Still and quiet—a pleasant contrast to last nights activity. Birdsong is the only sound mingling with the first rays of the rising sun. In the stillness I get the distinct feeling the wolves are continuing to study the camp. The cold reminds me exactly why I adopted the Navajo tradition of pointing my (mobile) hogan to the east.

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Sunrise in The Meadows is much like watching sunset in reverse, and just as breathtaking. A snow-capped peak to the south hints at a rewarding climb, but the road is calling. Beautiful though this spot may be, I can’t help but wonder what’s around the next bend. Rooftops of small cabins peek out through the trees. Picturesque ranch compounds sit in fields of burning green. Creek after creek merge to form the rapids of the West Dolores River.

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I make good time rolling through the valley, weaving back and forth over the river, until an elderly man on the side of the road waves me down. He needs only one thing: to shoot the breeze with another human being, even if only for a moment. Beneath the house he and his wife built many years ago he tells the tale of a life well lived: adventure the world over, fighting in the great war, fortunes made and lost, and decades spent beside the woman he loved. After all his travels and all he has seen, to him, the fifty square miles around this house is the most beautiful place in all the Earth.

In this moment I can’t help but agree.

Below the mountains a disappointing amount of divided four-lane, homes, and sprawl await. It’s scenic, no doubt, but opportunities for solitude are few and far between. Armed with a ginormous turkey sandwich from the Absolute Bakery in Mancos, I push west down the highway in search of more dirt. The course takes me down a canyon leading from Cortez to the Utah border, also known as Ismay Trading Post Road. It looks tempting on a map, but the traffic is reminiscent of pod racing. Far too many close calls screech by before the canyon finally dumps out into a desolate landscape cursed with a closer resemblance to a Middle Eastern oil field than southeastern Utah.

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It’s not until the staggering 80-mile-wide sight of Comb Ridge comes into view that I finally pull off the road. The individual formations may not be quite as impressive as some of the other geologic phenomena in the region, but this long series of seemingly identical ridges extends in a straight line ad infinitum—the sight is simply beyond words.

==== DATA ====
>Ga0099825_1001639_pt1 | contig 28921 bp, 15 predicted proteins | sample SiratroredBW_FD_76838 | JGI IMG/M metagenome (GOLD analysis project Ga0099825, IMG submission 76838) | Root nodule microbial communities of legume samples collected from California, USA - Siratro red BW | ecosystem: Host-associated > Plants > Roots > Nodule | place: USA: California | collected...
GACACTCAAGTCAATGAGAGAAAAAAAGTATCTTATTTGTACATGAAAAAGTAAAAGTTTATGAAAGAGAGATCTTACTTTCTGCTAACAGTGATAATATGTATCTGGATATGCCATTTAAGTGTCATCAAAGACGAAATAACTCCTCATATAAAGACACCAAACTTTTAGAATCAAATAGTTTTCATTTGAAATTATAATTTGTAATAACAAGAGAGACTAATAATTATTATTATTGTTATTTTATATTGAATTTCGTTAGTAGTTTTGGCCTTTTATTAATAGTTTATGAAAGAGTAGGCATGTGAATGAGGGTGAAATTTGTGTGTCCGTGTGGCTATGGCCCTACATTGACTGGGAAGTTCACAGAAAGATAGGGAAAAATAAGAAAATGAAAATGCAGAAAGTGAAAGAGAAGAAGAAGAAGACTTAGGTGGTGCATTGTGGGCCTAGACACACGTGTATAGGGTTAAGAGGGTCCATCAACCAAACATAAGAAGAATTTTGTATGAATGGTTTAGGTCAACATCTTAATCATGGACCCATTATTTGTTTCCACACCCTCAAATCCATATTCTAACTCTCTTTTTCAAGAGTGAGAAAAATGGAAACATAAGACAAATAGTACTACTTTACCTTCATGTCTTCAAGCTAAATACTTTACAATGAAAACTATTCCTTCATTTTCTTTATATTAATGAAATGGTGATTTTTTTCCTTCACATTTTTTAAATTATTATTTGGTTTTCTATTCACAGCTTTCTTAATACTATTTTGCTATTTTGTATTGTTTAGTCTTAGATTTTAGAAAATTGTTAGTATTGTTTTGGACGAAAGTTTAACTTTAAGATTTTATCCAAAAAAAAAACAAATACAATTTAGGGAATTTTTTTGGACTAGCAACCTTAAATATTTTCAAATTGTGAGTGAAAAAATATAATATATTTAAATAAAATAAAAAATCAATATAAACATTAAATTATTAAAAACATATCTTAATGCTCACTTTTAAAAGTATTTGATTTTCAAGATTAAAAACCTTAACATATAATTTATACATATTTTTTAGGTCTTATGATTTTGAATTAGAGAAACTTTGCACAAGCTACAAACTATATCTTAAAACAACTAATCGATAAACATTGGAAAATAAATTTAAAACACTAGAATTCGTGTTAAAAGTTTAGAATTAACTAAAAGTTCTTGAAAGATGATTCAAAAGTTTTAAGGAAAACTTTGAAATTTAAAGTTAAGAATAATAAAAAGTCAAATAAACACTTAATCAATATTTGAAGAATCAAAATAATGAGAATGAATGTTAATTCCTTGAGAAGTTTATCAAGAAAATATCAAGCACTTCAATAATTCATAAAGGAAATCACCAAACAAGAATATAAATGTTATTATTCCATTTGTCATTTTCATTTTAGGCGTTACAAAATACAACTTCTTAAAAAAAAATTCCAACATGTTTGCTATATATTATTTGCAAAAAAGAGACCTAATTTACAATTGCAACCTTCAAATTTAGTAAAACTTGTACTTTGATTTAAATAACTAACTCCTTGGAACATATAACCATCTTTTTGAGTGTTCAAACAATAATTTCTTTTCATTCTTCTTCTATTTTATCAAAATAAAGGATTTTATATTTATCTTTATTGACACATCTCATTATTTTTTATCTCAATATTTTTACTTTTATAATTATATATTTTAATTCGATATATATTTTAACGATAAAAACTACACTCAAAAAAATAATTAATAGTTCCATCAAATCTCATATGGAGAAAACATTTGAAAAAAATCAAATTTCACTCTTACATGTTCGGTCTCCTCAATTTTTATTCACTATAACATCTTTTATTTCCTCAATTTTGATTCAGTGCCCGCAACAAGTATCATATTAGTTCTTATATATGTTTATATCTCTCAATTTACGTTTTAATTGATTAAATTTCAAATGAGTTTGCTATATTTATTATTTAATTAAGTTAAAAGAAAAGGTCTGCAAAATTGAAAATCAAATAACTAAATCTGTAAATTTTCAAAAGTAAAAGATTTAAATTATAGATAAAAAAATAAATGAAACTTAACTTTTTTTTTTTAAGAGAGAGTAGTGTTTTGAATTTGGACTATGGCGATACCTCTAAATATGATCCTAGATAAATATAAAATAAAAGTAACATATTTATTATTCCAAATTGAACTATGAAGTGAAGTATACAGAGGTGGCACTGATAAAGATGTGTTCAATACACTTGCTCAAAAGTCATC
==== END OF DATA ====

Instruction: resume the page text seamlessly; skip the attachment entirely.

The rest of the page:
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Just a few gentle hills over, rust-colored pinnacles begin to rise out of the sand. The forms of Valley of the Gods may tower overhead, but they still feel like a scale model next to the giant silhouettes of Monument Valley on the southern horizon. More excellent campsites, but again far too early in the day.

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The course continues west into the sunset, between the Moki Dugway and an approaching thunderstorm, in search of the perfect place to spend the night.


Morning is dead-calm, and this time I’m awake from the sauna-like conditions in the Discovery instead of the light from sunrise. All sign of last night’s storm is gone, and for the first time I can remember I opt for a cold shower before setting off on a hike.

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A crack in the cliff face barely more than a foot wide taunts with an easy way down (and most importantly, a way back up). I squeeze through, eager to explore the upper levels of the mesa wall, and am greeted by a well-traveled trail winding east. The trail leads underneath the campsite before dropping down two more levels into a cool, shady alcove. Hanging gardens cling for life to the ceiling, soaking up cold dripping water, which even on this warm June day forms small pools on the ground. Nature finds a way. Life prevails.

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Wild horses race the Discovery, turning back north as the road widens. I head south, back down the Moki, and cross Navajo territory one more time for home.

About the Author

Chazz LayneEditor-at-Large, Creative Adviser

I’m a creative and adventurist based in Prescott, Arizona. Born in Southern California—but raised with the independent spirit of solo travel—I’ve been gifted with an eccentric mix of aesthetics, logic, minimalism, and wanderlust. I live my life with the philosophy of a curator, and subscribe to the mantra “Less, but better.”

Passion for adventure fuels my work as creative director of The Layne Studio, bringing creative vision to clients in the adventure, automotive, and outdoor industries. In addition to my work as a creative gun-for-hire, I’m a regular contributor to several travel and adventure publications.

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One Comment

  1. Scott Heiser says:

    As usual, awesome stuff. I love reading all about these adventures.. While my adventures consist of commuting to work and camping when I have time, I live vicariously through these adventures.